December 3, 2018 / 5:05 PM / 10 days ago

Trump urges 'full sentence' for his ex-lawyer Cohen in Russia probe

WASHINGTON (Reuters) - President Donald Trump on Monday called for a “full and complete” sentence for his former lawyer Michael Cohen, accusing him of lying about Trump’s business dealings with Russia during the 2016 presidential campaign to get reduced jail time.

FILE PHOTO: U.S. President Donald Trump's former lawyer Michael Cohen exits Federal Court after entering a guilty plea in Manhattan, New York City, U.S., November 29, 2018. REUTERS/Andrew Kelly/File Photo

Cohen, who is cooperating with a federal probe into whether Trump’s campaign worked with Russia to sway the election, is scheduled to be sentenced on Dec. 12 after pleading guilty to tax evasion, making false statements to a bank, campaign finance violations, and lying to Congress.

In a court filing last week, Cohen said he had pursued a proposed Trump Organization real estate project in Moscow with Russian government officials well into the presidential campaign, with Trump’s knowledge.

Cohen, once Trump’s self-described “fixer,” admitted he lied to Congress when he said efforts to pursue the Moscow project ended in January 2016, when they actually continued until June 2016, after Trump had clinched the Republican presidential nomination.

Lawyers for Cohen asked a federal judge in New York on Friday not to sentence him to prison.

After the plea deal, Trump described Cohen as weak and a liar and said he himself did nothing wrong in relation to the Moscow project.

In a series of tweets on Monday, the president accused Cohen of cooperating with Special Counsel Robert Mueller’s Russia probe in exchange for a reduced sentence on the unrelated tax fraud and campaign finance charges.

“‘Michael Cohen asks judge for no Prison Time’. You mean he can do all of the TERRIBLE, unrelated to Trump, things having to do with fraud, big loans, Taxis, etc., and not serve a long prison term?” Trump said. “He lied for this outcome and should, in my opinion, serve a full and complete sentence.”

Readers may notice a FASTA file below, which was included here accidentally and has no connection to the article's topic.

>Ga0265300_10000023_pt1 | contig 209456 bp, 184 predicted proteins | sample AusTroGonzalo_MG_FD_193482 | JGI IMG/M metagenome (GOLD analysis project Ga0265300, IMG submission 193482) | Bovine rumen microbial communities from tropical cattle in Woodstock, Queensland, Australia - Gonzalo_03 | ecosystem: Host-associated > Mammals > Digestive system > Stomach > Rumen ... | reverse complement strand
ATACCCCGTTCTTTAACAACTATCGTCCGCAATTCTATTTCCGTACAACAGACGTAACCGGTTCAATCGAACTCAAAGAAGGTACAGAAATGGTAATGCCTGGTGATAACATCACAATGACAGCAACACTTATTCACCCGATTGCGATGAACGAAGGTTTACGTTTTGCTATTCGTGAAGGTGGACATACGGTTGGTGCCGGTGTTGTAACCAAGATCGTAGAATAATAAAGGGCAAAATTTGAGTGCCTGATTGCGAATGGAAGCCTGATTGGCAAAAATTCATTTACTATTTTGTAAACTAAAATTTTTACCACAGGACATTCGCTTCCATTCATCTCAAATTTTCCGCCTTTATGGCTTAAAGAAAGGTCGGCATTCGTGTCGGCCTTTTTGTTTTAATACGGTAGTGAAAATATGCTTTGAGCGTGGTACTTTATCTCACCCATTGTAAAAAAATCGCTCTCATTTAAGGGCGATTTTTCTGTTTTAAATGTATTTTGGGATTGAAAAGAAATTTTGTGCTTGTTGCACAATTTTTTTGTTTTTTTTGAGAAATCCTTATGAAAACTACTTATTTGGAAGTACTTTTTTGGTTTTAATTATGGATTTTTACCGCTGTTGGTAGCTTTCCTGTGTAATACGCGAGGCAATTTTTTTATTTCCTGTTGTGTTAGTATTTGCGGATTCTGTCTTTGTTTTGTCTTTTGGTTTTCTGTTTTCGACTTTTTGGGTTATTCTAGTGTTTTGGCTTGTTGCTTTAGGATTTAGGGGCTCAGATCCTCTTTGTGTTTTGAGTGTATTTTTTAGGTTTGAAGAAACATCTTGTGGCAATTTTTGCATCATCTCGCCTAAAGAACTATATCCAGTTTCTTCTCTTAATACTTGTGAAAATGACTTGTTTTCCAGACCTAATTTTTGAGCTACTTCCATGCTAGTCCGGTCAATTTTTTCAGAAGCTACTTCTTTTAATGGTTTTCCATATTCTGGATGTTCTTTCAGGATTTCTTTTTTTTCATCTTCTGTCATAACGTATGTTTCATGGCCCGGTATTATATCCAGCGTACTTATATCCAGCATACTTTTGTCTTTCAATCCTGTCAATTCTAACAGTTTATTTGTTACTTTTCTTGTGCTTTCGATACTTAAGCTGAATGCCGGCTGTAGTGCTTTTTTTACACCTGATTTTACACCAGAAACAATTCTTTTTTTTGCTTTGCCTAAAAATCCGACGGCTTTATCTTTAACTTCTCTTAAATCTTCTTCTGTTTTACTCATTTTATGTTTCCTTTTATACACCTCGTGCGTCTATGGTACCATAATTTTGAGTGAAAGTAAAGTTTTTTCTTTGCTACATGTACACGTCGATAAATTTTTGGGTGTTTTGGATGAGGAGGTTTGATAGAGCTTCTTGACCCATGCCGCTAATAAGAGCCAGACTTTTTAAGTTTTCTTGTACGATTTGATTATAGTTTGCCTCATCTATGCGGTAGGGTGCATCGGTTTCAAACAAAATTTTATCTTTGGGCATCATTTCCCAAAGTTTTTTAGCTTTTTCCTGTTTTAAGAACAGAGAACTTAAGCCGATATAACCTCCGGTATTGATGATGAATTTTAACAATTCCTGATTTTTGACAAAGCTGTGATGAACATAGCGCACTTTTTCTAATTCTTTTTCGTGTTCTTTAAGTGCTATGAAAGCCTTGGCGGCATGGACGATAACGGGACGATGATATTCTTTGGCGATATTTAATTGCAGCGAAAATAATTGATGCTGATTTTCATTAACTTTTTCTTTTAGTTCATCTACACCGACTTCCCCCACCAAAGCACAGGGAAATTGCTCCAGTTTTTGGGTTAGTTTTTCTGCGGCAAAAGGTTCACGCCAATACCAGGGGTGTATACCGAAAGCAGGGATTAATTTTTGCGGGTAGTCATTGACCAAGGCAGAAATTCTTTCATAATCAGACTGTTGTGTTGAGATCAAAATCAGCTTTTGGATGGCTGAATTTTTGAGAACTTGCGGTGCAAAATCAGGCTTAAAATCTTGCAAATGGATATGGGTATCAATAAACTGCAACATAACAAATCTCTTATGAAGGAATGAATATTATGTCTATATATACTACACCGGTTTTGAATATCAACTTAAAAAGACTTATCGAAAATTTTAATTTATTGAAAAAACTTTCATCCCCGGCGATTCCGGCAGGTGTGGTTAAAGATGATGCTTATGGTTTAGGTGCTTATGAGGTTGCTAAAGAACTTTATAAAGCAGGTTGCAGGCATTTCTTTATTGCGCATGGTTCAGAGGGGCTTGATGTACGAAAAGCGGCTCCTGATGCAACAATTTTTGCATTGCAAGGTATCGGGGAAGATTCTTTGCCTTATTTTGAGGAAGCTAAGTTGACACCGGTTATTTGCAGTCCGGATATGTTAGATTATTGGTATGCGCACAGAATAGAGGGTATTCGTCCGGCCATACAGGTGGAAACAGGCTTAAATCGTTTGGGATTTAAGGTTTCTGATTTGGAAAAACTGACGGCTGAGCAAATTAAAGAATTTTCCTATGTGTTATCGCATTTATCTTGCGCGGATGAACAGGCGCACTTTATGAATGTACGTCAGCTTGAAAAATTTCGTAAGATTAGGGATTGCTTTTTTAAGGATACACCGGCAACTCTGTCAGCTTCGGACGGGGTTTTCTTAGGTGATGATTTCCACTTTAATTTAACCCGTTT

Trump has described Mueller’s probe as a political witch hunt. Russia denies interfering in the U.S. election.

It is unusual for a U.S. president or any senior government official to comment on court proceedings. Trump has regularly opined on sensitive judicial proceedings from the special counsel’s case to federal appeals court rulings.

Several lawyers said Trump’s tweet amounted to witness tampering.

PARDON ROULETTE

Trump’s comments about Cohen contrasted with his expressions of sympathy for former associates caught in the web of Mueller’s investigation, including former 2016 campaign chairman Paul Manafort, who faces sentencing after being convicted of tax and bank fraud charges.

The Republican president has refused to rule out a pardon for Manafort.

On Monday, Trump praised longtime associate and Republican operative Roger Stone, who has been under scrutiny by investigators over his comments about leaked Democratic emails during the 2016 presidential campaign. Stone told ABC News on Sunday he would not testify against Trump and has not discussed a pardon with the president.

“Nice to know that some people still have ‘guts!’” Trump said in another Twitter post on Monday.

There was a strong case against the president for witness tampering because of his prior acts and statements, like dangling the possibility of a pardon for his Manafort, legal experts said.

George Conway, who is married to senior Trump adviser Kellyanne Conway, retweeted Trump’s tweet with a reference to a U.S. statute on witness tampering and obstruction of justice: “File under ‘18 U.S.C. §§ 1503, 1512.’”

“I think it is both obstruction and witness tampering,” said Lisa Kern Griffin, a former federal prosecutor and law professor at Duke University. “He (Trump) is attempting to influence an ongoing investigation in an overt way.”

Federal law makes it a crime to knowingly intimidate, threaten, or persuade another person to withhold testimony in an investigation.

It is highly inappropriate for a president to insert himself into a judicial process, said Jens Ohlin, a professor at Cornell Law School. “He’s not just a regular person. He’s the head of the executive branch.”

Reporting by Doina Chiacu; Additional reporting by Brendan Pierson and Karen Freifeld in New York; Editing by Grant McCool and Paul Simao

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